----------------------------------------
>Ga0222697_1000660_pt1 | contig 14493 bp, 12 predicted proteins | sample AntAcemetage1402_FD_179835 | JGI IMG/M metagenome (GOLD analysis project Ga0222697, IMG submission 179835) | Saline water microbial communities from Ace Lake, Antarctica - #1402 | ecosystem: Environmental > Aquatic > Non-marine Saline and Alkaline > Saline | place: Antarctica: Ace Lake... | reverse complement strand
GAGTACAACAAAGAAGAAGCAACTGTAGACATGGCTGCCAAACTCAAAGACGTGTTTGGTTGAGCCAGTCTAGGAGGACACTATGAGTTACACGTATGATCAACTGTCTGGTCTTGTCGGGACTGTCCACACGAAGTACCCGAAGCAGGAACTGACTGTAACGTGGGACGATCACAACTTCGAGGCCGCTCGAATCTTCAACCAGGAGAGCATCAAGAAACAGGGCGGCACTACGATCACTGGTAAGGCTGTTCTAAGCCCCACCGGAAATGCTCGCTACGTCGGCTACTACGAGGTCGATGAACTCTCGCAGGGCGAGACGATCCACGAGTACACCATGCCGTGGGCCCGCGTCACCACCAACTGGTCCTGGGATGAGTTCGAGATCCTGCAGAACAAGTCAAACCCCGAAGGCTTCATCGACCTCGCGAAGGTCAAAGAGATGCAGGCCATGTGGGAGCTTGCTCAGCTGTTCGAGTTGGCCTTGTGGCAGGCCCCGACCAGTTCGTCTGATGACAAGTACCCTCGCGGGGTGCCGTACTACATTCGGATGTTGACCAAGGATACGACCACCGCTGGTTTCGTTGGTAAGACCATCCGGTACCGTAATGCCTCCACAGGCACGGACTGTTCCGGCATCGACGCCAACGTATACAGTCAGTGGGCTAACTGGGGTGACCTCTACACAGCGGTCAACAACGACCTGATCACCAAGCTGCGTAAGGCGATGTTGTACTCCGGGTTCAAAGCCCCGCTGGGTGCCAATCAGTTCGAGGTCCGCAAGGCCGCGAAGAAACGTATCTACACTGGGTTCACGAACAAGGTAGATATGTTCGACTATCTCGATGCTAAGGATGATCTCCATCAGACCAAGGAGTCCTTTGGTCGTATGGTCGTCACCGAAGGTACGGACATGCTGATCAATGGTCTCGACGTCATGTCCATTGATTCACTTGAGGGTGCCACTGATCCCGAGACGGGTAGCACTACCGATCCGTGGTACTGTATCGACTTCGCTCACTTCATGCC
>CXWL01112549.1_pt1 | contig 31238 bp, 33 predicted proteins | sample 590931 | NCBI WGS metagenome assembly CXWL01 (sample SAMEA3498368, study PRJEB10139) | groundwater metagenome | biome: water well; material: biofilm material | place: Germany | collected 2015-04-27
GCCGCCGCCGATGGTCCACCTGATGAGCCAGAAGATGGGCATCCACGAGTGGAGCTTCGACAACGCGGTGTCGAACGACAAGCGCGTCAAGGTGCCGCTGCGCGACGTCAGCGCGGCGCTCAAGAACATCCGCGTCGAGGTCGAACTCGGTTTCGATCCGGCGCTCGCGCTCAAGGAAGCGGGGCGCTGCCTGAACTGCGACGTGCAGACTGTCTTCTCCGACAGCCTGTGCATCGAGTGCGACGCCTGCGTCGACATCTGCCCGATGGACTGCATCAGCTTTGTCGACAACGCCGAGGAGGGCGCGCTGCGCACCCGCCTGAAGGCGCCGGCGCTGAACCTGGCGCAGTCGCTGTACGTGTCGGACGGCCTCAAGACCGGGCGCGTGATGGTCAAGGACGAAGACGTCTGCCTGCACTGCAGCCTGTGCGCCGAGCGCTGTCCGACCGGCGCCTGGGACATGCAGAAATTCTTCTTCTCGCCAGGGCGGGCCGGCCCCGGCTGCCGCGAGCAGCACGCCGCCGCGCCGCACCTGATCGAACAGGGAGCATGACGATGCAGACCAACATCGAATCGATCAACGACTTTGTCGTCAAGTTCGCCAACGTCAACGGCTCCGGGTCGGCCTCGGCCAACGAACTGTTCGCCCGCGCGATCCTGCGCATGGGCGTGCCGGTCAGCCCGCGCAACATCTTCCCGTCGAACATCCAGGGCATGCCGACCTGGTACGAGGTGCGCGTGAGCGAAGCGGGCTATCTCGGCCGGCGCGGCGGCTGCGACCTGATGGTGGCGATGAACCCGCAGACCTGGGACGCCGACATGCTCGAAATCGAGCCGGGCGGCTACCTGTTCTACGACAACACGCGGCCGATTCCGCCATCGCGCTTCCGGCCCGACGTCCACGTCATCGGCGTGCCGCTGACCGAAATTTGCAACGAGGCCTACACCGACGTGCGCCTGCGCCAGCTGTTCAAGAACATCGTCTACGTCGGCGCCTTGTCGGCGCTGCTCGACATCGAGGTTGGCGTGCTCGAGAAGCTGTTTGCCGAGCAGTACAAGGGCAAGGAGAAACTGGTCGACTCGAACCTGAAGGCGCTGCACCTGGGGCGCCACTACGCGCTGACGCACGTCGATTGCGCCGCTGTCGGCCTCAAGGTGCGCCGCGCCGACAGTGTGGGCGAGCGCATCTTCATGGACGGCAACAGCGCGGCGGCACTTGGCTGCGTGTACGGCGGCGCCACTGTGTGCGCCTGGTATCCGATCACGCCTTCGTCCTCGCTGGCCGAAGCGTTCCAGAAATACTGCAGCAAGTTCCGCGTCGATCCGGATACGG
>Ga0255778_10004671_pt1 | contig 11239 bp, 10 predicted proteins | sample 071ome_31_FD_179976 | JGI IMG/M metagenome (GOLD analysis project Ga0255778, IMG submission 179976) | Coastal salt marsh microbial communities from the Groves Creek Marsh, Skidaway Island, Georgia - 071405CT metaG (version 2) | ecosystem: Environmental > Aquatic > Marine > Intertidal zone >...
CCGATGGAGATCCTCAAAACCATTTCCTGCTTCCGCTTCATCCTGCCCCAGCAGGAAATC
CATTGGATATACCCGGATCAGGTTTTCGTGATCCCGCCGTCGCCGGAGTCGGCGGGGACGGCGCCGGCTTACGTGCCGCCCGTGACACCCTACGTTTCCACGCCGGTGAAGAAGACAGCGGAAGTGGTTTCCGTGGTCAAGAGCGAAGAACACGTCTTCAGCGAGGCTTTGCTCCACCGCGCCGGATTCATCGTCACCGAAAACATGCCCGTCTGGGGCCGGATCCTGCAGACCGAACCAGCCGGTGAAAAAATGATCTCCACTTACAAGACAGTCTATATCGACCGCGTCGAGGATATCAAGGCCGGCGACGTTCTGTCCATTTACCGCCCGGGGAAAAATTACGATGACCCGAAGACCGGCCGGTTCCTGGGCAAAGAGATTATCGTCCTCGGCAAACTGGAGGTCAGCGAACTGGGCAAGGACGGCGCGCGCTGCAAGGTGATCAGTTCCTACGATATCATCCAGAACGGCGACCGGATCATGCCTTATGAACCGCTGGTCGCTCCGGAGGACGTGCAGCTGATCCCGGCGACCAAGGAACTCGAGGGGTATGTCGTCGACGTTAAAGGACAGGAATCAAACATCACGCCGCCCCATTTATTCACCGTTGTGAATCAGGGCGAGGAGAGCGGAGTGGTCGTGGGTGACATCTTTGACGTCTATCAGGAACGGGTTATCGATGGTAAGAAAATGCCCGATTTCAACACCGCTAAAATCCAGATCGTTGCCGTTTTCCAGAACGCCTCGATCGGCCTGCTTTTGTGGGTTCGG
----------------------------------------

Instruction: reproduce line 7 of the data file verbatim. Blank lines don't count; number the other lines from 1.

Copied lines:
CATTGGATATACCCGGATCAGGTTTTCGTGATCCCGCCGTCGCCGGAGTCGGCGGGGACGGCGCCGGCTTACGTGCCGCCCGTGACACCCTACGTTTCCACGCCGGTGAAGAAGACAGCGGAAGTGGTTTCCGTGGTCAAGAGCGAAGAACACGTCTTCAGCGAGGCTTTGCTCCACCGCGCCGGATTCATCGTCACCGAAAACATGCCCGTCTGGGGCCGGATCCTGCAGACCGAACCAGCCGGTGAAAAAATGATCTCCACTTACAAGACAGTCTATATCGACCGCGTCGAGGATATCAAGGCCGGCGACGTTCTGTCCATTTACCGCCCGGGGAAAAATTACGATGACCCGAAGACCGGCCGGTTCCTGGGCAAAGAGATTATCGTCCTCGGCAAACTGGAGGTCAGCGAACTGGGCAAGGACGGCGCGCGCTGCAAGGTGATCAGTTCCTACGATATCATCCAGAACGGCGACCGGATCATGCCTTATGAACCGCTGGTCGCTCCGGAGGACGTGCAGCTGATCCCGGCGACCAAGGAACTCGAGGGGTATGTCGTCGACGTTAAAGGACAGGAATCAAACATCACGCCGCCCCATTTATTCACCGTTGTGAATCAGGGCGAGGAGAGCGGAGTGGTCGTGGGTGACATCTTTGACGTCTATCAGGAACGGGTTATCGATGGTAAGAAAATGCCCGATTTCAACACCGCTAAAATCCAGATCGTTGCCGTTTTCCAGAACGCCTCGATCGGCCTGCTTTTGTGGGTTCGG